Maine

Articles about voting issues in Maine.

Maine: Elections chief compares ranked-choice vote count to ‘trying to get through a burning barn in a gasoline suit’ | Bangor Daily News

State election workers forged new ground Friday when the process of counting ranked-choice voting kicked off with political observers hovering to ensure they do it right. In Augusta, workers loaded information from memory sticks to computers while others fed paper ballots through a tabulator capable of counting 300 ballots a minute. That process will continue until early next week, when all the ballot information is finally loaded into the system. Then, a keystroke or two on a single laptop computer will compute the first-round totals in a matter of moments. Read More

Maine: Voters vote to keep ranked-choice voting, with supporters holding commanding lead | Portland Press Herald

Mainers supported ranked-choice voting for the second time in two years with the passage of a people’s veto on Tuesday, making the state the first in modern times to overhaul its system for choosing candidates. Supporters of Question 1 held a big lead statewide as of 10:15 a.m. Wednesday morning, according to unofficial results from the Associated Press. With 77 percent of precincts reporting, the measure to proceed with ranked-choice voting had a total of 127,048 yes votes, and  106,607 no votes, results showed. The race was called early Wednesday morning. Maine voters first approved ranked-choice voting by referendum in November 2016, but the law was mired in legal challenges for nearly a year. The Republican-led Legislature passed a bill in October 2017 that sought to delay implementation, and supporters then responded by gathering enough signatures to force a people’s veto. That’s what was on the ballot Tuesday. Read More

Maine: With first ranked-choice election, LePage says he ‘probably’ won’t certify results | Portland Press Herald

As Mainers headed to the polls for primary voting Tuesday morning, Gov. Paul LePage announced he may not certify the results. Tuesday is the first time in Maine when voters statewide will use a ranked-choice system, which allows voters to submit a ballot that ranks votes for candidates in order of preference. It is being used in both parties’ voting for gubernatorial candidates, a race for the Democratic nomination for the U.S. House in the state’s 2nd Congressional district and a state legislative seat. LePage, in an interview with WCSH-TV, called the voting system “the most horrific thing in the world” and said he “probably” won’t certify the results and instead will “leave it up to the courts to decide.” Read More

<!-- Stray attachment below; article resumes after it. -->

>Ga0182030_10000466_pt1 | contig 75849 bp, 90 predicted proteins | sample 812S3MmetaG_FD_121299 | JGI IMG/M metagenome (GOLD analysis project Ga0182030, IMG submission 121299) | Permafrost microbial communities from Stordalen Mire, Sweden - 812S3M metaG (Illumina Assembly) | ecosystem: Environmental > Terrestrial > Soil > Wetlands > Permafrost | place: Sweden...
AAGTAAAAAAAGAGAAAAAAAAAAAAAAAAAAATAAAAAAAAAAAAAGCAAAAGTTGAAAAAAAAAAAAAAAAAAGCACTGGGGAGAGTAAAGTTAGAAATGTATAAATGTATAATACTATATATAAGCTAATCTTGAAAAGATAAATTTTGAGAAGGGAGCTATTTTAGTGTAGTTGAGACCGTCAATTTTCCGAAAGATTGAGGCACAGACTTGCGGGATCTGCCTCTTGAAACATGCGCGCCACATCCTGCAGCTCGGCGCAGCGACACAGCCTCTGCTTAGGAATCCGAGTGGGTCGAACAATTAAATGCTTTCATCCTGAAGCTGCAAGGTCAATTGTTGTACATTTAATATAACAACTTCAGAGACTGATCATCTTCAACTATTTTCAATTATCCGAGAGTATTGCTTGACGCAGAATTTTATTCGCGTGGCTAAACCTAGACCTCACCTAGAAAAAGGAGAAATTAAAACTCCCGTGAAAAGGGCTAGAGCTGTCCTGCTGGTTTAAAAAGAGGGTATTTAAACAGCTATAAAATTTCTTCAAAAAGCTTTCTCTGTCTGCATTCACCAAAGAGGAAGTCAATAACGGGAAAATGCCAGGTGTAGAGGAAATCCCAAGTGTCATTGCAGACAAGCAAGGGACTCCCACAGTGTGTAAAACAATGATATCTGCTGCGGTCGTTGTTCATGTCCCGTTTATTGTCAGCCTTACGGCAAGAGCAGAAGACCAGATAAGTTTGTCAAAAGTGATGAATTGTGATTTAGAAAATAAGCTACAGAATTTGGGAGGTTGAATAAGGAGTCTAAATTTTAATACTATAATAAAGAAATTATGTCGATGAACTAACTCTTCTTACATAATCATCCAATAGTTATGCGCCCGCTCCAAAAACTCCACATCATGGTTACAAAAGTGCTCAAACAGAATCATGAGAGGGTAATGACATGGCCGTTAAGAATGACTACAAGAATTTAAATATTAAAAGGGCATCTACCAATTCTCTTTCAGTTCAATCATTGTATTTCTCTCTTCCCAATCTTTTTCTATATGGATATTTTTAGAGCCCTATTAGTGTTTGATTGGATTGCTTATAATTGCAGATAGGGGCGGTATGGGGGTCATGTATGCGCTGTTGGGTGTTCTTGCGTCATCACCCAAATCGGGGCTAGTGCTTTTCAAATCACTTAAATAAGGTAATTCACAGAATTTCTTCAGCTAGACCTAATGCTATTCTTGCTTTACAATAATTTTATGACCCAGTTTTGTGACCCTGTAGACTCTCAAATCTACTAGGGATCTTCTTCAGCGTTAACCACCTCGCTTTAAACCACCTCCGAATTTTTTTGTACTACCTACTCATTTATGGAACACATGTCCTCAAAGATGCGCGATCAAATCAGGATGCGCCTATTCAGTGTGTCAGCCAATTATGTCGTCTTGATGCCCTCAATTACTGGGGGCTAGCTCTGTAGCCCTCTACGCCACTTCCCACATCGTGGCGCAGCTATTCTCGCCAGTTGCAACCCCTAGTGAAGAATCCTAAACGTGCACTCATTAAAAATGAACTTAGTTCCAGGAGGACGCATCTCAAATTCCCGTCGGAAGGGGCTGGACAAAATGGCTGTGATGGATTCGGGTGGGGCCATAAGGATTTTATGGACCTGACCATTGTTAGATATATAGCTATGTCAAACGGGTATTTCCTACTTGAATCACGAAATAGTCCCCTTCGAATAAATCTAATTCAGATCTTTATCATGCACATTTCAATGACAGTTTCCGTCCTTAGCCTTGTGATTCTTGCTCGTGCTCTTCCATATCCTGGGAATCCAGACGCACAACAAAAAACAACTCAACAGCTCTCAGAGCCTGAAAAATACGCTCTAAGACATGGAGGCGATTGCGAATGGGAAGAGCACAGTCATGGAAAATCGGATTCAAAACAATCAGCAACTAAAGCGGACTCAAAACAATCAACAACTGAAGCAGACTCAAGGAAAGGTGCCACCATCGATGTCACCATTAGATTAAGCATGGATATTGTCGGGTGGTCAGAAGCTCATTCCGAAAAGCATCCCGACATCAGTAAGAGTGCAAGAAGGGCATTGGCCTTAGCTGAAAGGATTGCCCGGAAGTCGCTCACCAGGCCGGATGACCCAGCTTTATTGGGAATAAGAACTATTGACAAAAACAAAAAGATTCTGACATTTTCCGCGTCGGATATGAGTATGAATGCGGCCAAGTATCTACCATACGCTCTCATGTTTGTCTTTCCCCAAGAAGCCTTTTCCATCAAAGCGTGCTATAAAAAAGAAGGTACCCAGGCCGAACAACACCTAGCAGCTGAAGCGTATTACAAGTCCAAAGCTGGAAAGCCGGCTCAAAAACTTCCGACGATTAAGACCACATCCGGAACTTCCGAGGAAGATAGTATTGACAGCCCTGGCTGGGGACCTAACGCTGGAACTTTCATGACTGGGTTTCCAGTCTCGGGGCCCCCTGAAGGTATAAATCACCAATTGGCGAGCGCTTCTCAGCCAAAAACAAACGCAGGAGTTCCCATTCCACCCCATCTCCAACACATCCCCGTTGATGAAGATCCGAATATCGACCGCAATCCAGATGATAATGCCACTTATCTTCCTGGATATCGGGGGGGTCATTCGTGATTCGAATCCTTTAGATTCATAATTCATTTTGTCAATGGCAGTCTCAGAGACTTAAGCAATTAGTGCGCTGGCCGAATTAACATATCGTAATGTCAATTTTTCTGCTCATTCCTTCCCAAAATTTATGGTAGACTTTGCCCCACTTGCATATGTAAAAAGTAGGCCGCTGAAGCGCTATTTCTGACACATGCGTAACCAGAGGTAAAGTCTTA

Maine: Voters to field-test ranked-choice voting in June primaries | Portland Press Herald

Maine voters will finally get their chance to try out the hotly debated ranked-choice voting system when they head to the polls to select party nominees for governor, Congress and the Legislature on June 12. While they’re in the voting booth, Mainers will also face Question 1 on their ballots, asking them if they want to keep the first-in-the-nation ranked-choice system in place by rejecting a bill the Legislature passed to repeal it. The road to ranked-choice voting has been a twisting one ever since 52 percent of voters approved the system at the ballot box in November 2016. A series of legal challenges by opponents has been steadily beaten back by ranked-choice advocates, who say the new system will temper the partisan divide and foster the election of candidates from the political center. Read More

Maine: Judge denies Republicans’ bid to escape ranked-choice voting in June 12 primaries | Portland Press Herald

A federal judge on Tuesday turned down a request for a preliminary injunction barring the use of ranked-choice voting in the Maine Republican Party’s June 12 primaries, including the contest to become the party’s gubernatorial candidate. The party filed suit after its state convention in early May, saying delegates unanimously wanted to continue to use a plurality vote in the primary, meaning that the candidate who gets the most votes in the initial round of balloting would win. But the Maine secretary of state had decided that ranked-choice voting, adopted by referendum in 2016, would be used in this year’s primary balloting. In his ruling, U.S. District Judge Jon Levy dismissed the party’s main argument – that ranked-choice voting might result in a different candidate being selected than if the nominee were chosen in a plurality vote. The party had argued that ranked-choice voting therefore violated its First Amendment rights of freedom to associate. Read More